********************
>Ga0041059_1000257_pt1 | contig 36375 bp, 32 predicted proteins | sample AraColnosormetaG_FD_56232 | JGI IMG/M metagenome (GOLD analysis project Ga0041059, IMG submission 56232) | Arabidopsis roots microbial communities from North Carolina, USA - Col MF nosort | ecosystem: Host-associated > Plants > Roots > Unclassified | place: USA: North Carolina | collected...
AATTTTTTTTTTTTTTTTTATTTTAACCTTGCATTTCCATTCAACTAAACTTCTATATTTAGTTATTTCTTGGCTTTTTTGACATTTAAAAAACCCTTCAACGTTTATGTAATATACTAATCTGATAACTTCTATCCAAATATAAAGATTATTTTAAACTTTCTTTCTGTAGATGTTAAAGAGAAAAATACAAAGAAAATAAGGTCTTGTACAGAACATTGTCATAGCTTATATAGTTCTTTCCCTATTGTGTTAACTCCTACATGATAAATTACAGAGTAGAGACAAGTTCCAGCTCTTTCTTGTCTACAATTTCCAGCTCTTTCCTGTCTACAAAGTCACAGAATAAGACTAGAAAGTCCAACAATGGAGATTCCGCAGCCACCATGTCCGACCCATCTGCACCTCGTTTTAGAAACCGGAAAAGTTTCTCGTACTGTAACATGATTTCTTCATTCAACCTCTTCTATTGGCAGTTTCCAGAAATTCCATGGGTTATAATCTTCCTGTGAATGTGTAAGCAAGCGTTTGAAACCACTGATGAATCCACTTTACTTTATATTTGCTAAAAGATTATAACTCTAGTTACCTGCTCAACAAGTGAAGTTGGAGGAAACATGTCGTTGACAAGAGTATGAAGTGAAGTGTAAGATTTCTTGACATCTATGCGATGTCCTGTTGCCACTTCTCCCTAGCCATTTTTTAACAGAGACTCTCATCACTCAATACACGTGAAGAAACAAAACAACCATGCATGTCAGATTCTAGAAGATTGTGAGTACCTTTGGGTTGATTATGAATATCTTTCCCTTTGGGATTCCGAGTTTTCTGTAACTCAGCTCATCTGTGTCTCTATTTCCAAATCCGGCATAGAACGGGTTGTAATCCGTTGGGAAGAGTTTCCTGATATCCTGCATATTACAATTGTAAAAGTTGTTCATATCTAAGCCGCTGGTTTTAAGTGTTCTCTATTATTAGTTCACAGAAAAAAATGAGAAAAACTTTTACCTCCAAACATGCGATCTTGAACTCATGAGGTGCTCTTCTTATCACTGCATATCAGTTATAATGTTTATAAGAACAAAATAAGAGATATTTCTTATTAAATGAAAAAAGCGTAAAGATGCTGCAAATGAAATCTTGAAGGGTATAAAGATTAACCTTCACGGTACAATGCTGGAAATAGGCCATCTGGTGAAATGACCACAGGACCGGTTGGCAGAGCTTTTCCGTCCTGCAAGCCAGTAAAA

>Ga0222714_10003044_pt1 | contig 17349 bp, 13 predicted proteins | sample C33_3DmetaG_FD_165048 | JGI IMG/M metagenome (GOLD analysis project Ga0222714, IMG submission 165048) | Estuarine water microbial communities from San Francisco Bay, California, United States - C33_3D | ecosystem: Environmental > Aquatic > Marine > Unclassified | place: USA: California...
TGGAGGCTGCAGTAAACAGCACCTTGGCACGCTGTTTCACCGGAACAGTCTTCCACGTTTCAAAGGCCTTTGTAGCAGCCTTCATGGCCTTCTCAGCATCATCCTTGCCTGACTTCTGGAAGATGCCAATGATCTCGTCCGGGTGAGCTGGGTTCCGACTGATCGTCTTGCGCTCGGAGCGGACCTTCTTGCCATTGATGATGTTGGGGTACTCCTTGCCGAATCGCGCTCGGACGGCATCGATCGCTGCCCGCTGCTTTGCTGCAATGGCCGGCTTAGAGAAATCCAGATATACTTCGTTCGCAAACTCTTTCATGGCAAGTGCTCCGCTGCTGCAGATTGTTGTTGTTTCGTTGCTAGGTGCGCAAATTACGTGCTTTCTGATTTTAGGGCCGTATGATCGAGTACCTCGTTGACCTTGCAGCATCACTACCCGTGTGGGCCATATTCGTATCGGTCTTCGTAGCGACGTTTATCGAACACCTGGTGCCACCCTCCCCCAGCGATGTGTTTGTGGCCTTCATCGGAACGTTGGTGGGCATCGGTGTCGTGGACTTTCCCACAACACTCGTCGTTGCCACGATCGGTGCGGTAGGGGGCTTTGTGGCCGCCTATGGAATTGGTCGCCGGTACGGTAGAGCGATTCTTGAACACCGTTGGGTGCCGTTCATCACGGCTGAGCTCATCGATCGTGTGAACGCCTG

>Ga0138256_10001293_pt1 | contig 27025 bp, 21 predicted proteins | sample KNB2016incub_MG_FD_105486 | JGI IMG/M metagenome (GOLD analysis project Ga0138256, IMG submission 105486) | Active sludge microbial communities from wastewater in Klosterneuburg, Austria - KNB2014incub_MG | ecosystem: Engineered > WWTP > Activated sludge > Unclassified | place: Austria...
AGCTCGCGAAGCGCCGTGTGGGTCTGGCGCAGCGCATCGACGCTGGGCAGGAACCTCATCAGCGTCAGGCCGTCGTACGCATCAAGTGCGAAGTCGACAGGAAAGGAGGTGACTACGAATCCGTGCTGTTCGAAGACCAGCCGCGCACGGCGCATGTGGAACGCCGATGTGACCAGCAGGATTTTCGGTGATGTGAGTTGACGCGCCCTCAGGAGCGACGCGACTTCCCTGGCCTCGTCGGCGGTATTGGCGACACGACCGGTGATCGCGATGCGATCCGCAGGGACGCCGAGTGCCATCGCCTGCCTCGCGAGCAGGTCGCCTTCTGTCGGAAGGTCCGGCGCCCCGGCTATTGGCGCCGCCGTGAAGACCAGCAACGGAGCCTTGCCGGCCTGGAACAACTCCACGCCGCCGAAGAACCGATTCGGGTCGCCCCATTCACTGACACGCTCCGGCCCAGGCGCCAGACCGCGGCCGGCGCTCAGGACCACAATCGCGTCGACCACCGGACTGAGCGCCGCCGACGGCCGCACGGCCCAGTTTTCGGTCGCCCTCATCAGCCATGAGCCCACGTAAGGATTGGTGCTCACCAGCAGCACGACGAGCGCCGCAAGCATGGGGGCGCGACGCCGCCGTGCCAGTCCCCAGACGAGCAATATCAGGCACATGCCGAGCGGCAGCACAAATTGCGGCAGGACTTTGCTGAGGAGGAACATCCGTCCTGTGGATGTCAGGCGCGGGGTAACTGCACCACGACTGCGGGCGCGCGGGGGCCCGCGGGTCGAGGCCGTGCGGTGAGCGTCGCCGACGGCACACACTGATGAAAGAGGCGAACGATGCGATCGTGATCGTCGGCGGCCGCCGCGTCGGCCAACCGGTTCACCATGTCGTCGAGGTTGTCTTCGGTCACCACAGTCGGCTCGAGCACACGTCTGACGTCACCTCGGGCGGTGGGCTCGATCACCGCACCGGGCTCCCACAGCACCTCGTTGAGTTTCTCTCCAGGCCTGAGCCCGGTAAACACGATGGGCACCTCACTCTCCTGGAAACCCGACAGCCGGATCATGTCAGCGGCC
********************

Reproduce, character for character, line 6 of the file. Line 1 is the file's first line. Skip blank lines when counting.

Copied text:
AGCTCGCGAAGCGCCGTGTGGGTCTGGCGCAGCGCATCGACGCTGGGCAGGAACCTCATCAGCGTCAGGCCGTCGTACGCATCAAGTGCGAAGTCGACAGGAAAGGAGGTGACTACGAATCCGTGCTGTTCGAAGACCAGCCGCGCACGGCGCATGTGGAACGCCGATGTGACCAGCAGGATTTTCGGTGATGTGAGTTGACGCGCCCTCAGGAGCGACGCGACTTCCCTGGCCTCGTCGGCGGTATTGGCGACACGACCGGTGATCGCGATGCGATCCGCAGGGACGCCGAGTGCCATCGCCTGCCTCGCGAGCAGGTCGCCTTCTGTCGGAAGGTCCGGCGCCCCGGCTATTGGCGCCGCCGTGAAGACCAGCAACGGAGCCTTGCCGGCCTGGAACAACTCCACGCCGCCGAAGAACCGATTCGGGTCGCCCCATTCACTGACACGCTCCGGCCCAGGCGCCAGACCGCGGCCGGCGCTCAGGACCACAATCGCGTCGACCACCGGACTGAGCGCCGCCGACGGCCGCACGGCCCAGTTTTCGGTCGCCCTCATCAGCCATGAGCCCACGTAAGGATTGGTGCTCACCAGCAGCACGACGAGCGCCGCAAGCATGGGGGCGCGACGCCGCCGTGCCAGTCCCCAGACGAGCAATATCAGGCACATGCCGAGCGGCAGCACAAATTGCGGCAGGACTTTGCTGAGGAGGAACATCCGTCCTGTGGATGTCAGGCGCGGGGTAACTGCACCACGACTGCGGGCGCGCGGGGGCCCGCGGGTCGAGGCCGTGCGGTGAGCGTCGCCGACGGCACACACTGATGAAAGAGGCGAACGATGCGATCGTGATCGTCGGCGGCCGCCGCGTCGGCCAACCGGTTCACCATGTCGTCGAGGTTGTCTTCGGTCACCACAGTCGGCTCGAGCACACGTCTGACGTCACCTCGGGCGGTGGGCTCGATCACCGCACCGGGCTCCCACAGCACCTCGTTGAGTTTCTCTCCAGGCCTGAGCCCGGTAAACACGATGGGCACCTCACTCTCCTGGAAACCCGACAGCCGGATCATGTCAGCGGCC